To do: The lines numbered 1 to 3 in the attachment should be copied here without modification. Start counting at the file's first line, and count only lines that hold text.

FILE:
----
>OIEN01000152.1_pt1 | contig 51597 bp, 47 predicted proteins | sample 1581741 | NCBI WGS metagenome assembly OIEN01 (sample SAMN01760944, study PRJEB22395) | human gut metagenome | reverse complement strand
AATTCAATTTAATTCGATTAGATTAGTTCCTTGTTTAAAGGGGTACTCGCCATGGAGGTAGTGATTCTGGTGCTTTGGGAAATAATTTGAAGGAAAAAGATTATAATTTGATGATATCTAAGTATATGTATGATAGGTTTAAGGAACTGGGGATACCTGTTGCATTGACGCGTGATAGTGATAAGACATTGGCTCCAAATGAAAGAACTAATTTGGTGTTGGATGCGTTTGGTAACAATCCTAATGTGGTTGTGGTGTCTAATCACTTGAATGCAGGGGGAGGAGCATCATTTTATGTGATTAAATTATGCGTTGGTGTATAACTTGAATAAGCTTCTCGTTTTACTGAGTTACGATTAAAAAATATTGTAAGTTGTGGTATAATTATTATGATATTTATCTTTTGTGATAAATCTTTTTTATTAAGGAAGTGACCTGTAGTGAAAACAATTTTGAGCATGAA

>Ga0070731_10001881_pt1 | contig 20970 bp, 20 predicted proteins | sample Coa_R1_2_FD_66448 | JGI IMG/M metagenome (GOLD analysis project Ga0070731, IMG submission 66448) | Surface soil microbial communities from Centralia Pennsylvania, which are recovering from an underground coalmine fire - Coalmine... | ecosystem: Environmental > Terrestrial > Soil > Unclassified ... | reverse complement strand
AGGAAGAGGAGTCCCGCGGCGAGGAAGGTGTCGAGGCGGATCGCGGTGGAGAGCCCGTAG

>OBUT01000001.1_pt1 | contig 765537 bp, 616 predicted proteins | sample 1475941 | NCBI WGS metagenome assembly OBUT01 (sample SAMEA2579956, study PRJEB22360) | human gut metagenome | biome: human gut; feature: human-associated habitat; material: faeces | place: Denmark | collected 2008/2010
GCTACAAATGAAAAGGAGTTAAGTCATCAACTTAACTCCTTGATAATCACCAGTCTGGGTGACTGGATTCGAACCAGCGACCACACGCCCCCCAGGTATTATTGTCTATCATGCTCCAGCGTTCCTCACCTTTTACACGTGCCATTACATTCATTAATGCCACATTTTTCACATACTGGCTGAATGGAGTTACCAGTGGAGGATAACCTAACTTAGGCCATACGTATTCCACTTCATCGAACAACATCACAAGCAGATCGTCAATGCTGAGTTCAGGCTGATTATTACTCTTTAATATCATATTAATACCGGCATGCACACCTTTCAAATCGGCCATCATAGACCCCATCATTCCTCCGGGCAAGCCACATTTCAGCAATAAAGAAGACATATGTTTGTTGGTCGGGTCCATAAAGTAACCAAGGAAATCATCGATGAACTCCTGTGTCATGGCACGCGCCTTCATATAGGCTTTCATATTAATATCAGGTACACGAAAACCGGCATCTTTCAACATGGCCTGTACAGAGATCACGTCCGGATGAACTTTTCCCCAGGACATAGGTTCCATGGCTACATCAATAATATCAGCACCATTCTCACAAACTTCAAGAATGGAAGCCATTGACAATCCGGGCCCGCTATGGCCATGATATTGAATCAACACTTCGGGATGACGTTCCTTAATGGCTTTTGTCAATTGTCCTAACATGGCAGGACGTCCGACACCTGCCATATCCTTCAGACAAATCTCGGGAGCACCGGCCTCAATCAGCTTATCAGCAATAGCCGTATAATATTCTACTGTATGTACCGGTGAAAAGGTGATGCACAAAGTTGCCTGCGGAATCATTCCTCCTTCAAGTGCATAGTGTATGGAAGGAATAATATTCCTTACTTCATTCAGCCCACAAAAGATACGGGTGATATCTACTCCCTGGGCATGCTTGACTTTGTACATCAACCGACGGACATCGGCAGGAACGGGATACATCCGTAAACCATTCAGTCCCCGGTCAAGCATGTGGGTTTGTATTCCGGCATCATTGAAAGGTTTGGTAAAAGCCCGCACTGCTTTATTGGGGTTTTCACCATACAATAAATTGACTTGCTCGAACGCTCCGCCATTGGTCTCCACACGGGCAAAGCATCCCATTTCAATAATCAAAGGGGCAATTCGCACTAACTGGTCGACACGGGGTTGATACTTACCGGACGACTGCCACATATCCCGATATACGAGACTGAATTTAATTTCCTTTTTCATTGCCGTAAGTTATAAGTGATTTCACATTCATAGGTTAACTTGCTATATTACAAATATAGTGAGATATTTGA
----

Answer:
>OIEN01000152.1_pt1 | contig 51597 bp, 47 predicted proteins | sample 1581741 | NCBI WGS metagenome assembly OIEN01 (sample SAMN01760944, study PRJEB22395) | human gut metagenome | reverse complement strand
AATTCAATTTAATTCGATTAGATTAGTTCCTTGTTTAAAGGGGTACTCGCCATGGAGGTAGTGATTCTGGTGCTTTGGGAAATAATTTGAAGGAAAAAGATTATAATTTGATGATATCTAAGTATATGTATGATAGGTTTAAGGAACTGGGGATACCTGTTGCATTGACGCGTGATAGTGATAAGACATTGGCTCCAAATGAAAGAACTAATTTGGTGTTGGATGCGTTTGGTAACAATCCTAATGTGGTTGTGGTGTCTAATCACTTGAATGCAGGGGGAGGAGCATCATTTTATGTGATTAAATTATGCGTTGGTGTATAACTTGAATAAGCTTCTCGTTTTACTGAGTTACGATTAAAAAATATTGTAAGTTGTGGTATAATTATTATGATATTTATCTTTTGTGATAAATCTTTTTTATTAAGGAAGTGACCTGTAGTGAAAACAATTTTGAGCATGAA

>Ga0070731_10001881_pt1 | contig 20970 bp, 20 predicted proteins | sample Coa_R1_2_FD_66448 | JGI IMG/M metagenome (GOLD analysis project Ga0070731, IMG submission 66448) | Surface soil microbial communities from Centralia Pennsylvania, which are recovering from an underground coalmine fire - Coalmine... | ecosystem: Environmental > Terrestrial > Soil > Unclassified ... | reverse complement strand